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Barley

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Barley

Barley

Barley is outstanding for its ability to mature in a shorter period than other food crop. It matures in 90 to 100 days, and it is grown mainly in areas where the season of growth is slashed by low temperature or by lack of moisture. Hence, of all cereals it reaches furthest north in latitude and highest up on the mountain slopes. Apart from its use as feedstuff, barley is used for making meals and manufacturing beer and whisky.



Barley Producing areas. Barleys short growing season and its tolerance for slightly alkaline soils make it important in the drier land with a short rainy season, such as those around the Mediterranean Sea, Asia Minor, Central Asia, Australia and California where it grows closer to the deserts than wheat.

The most important barley region in North America stretches northwest-ward from Chicago and corresponds closely to the region of overlapping of spring wheat belt and dairy and corn belt.



In Europe barley covers the continent from the Mediterranean region to the Arctic Circle and from the. Atlantic coast to the Urals. Excepting Russia, barley in Europe is associated with the intensive agriculture and is grown as a feedstuff in the main. Denmark well illustrates the instance by growing 6 times as much barley as wheat for highly developed dairy industry. In the United Kingdom and West Germany barley has as much acreage as wheat.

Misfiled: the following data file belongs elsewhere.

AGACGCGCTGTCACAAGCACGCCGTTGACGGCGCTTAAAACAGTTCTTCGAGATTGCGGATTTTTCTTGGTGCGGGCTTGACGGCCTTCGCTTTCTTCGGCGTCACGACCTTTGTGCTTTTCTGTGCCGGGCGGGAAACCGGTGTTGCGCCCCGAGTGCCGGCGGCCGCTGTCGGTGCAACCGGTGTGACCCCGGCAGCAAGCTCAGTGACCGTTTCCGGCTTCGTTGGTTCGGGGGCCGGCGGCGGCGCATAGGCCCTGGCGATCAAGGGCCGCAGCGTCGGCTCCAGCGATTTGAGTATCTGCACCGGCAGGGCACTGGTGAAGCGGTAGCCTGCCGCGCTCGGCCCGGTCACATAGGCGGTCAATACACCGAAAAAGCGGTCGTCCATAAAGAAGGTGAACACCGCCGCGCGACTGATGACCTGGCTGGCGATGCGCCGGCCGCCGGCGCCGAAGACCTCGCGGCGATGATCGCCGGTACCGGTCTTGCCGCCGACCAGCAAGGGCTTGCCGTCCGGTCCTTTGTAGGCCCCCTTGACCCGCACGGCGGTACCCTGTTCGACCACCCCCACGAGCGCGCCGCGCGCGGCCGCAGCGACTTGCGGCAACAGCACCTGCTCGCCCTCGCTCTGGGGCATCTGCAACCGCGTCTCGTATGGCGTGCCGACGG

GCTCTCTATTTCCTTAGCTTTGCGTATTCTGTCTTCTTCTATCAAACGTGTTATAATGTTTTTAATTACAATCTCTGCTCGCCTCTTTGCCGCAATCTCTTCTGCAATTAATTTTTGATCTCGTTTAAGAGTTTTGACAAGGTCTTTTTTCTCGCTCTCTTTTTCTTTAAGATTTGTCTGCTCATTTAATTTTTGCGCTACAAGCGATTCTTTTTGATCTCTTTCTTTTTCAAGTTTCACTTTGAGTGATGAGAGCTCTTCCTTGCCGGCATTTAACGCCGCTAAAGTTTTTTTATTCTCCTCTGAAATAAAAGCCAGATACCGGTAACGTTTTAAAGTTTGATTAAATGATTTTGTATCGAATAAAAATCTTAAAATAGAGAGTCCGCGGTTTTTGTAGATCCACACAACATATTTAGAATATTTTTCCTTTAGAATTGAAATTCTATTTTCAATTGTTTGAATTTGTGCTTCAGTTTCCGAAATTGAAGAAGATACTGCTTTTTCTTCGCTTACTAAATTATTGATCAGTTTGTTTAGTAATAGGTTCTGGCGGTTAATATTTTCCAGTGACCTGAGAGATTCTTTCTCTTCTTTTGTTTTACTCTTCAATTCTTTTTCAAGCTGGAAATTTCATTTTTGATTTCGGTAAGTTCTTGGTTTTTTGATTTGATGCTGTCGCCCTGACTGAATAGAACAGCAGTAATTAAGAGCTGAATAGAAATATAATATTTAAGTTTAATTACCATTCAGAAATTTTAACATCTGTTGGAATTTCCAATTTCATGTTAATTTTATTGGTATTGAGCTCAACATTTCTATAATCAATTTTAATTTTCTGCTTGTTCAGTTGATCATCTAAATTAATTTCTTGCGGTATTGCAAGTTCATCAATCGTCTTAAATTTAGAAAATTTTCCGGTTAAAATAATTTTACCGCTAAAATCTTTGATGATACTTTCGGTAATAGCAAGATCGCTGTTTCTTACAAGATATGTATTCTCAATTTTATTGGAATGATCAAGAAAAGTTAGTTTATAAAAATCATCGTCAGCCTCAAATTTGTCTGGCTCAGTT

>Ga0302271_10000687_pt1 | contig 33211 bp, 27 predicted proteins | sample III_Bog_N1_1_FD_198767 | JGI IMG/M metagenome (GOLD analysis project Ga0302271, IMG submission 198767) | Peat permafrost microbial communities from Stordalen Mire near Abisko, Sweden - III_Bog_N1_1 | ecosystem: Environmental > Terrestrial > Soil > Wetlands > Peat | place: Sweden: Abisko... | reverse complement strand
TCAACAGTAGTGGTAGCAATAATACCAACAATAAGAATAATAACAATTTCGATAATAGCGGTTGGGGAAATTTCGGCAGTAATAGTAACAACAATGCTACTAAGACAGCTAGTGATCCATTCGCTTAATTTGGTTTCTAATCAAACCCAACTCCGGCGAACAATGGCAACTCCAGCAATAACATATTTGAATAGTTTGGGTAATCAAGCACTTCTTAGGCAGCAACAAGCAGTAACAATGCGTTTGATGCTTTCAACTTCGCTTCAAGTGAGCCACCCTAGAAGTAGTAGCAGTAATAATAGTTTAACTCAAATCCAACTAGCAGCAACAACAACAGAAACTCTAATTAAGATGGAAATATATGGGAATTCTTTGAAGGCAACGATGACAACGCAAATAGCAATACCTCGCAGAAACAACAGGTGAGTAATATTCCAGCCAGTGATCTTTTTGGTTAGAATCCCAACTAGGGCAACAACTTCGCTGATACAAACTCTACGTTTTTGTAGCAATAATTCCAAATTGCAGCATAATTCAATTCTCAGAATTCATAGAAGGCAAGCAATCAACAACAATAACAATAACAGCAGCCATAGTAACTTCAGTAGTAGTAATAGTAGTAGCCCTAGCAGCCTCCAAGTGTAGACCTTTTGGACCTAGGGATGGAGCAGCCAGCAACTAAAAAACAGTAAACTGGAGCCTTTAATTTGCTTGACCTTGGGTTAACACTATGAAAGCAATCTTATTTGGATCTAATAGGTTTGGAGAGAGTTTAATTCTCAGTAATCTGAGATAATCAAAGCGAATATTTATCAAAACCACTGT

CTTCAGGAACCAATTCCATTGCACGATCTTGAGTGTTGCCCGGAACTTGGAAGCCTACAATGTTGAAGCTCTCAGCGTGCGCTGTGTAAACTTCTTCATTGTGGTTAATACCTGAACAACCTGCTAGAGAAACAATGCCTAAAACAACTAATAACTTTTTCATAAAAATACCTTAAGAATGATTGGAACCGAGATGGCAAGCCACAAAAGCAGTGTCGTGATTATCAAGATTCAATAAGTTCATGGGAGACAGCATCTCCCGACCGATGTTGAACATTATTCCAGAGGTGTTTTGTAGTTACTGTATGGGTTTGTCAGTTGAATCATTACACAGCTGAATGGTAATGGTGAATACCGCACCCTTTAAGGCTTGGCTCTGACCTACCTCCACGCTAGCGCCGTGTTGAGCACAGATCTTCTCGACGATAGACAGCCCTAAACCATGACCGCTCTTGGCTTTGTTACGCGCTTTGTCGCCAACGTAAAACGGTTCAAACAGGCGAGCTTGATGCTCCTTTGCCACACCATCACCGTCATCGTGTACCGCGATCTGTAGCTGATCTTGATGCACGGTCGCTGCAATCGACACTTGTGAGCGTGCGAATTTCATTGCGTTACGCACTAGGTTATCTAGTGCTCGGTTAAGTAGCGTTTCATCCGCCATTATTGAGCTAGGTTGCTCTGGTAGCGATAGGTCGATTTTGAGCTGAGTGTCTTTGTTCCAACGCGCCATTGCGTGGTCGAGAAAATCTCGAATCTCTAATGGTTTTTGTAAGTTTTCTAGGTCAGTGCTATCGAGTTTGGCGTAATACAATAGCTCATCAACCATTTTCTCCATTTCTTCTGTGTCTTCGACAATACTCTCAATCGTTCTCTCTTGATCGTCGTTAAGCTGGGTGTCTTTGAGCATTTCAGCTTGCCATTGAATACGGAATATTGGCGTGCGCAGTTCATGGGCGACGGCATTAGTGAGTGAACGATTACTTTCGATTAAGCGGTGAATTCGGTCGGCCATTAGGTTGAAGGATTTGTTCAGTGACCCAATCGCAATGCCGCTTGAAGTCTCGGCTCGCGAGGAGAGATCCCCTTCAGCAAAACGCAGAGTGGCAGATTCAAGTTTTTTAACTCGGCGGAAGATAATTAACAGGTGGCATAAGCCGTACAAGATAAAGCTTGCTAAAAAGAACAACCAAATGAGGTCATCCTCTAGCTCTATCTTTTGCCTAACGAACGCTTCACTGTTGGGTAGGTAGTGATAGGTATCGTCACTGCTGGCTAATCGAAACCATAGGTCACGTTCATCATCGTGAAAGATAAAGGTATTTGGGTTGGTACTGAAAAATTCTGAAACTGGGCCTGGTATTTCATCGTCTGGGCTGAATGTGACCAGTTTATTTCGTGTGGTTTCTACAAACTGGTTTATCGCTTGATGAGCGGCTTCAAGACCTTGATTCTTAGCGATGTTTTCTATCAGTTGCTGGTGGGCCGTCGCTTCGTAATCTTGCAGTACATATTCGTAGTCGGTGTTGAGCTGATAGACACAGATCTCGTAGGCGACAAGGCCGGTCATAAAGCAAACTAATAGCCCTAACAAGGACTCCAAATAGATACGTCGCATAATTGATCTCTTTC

Russia is by far the largest producer of barley, representing nearly 17% of the world's production.

In Asia, China is the principal producer. The barley grown in Turkey, is not great in quantity but is noted for its excellent quality.

Trade In Barley. About 7 million metric tons were the world's total export of barley in 1987-88. U.S.A. and Canada supplied about 2.5 and 1.4 million metric tons. Argentina, Denmark and France are the other exporters.

Germany, U.K., Japan and Holland are the principal importing countries. They took 1.4, 1.0, and 0.5 million metric tons of barley respectively in 1987-88.

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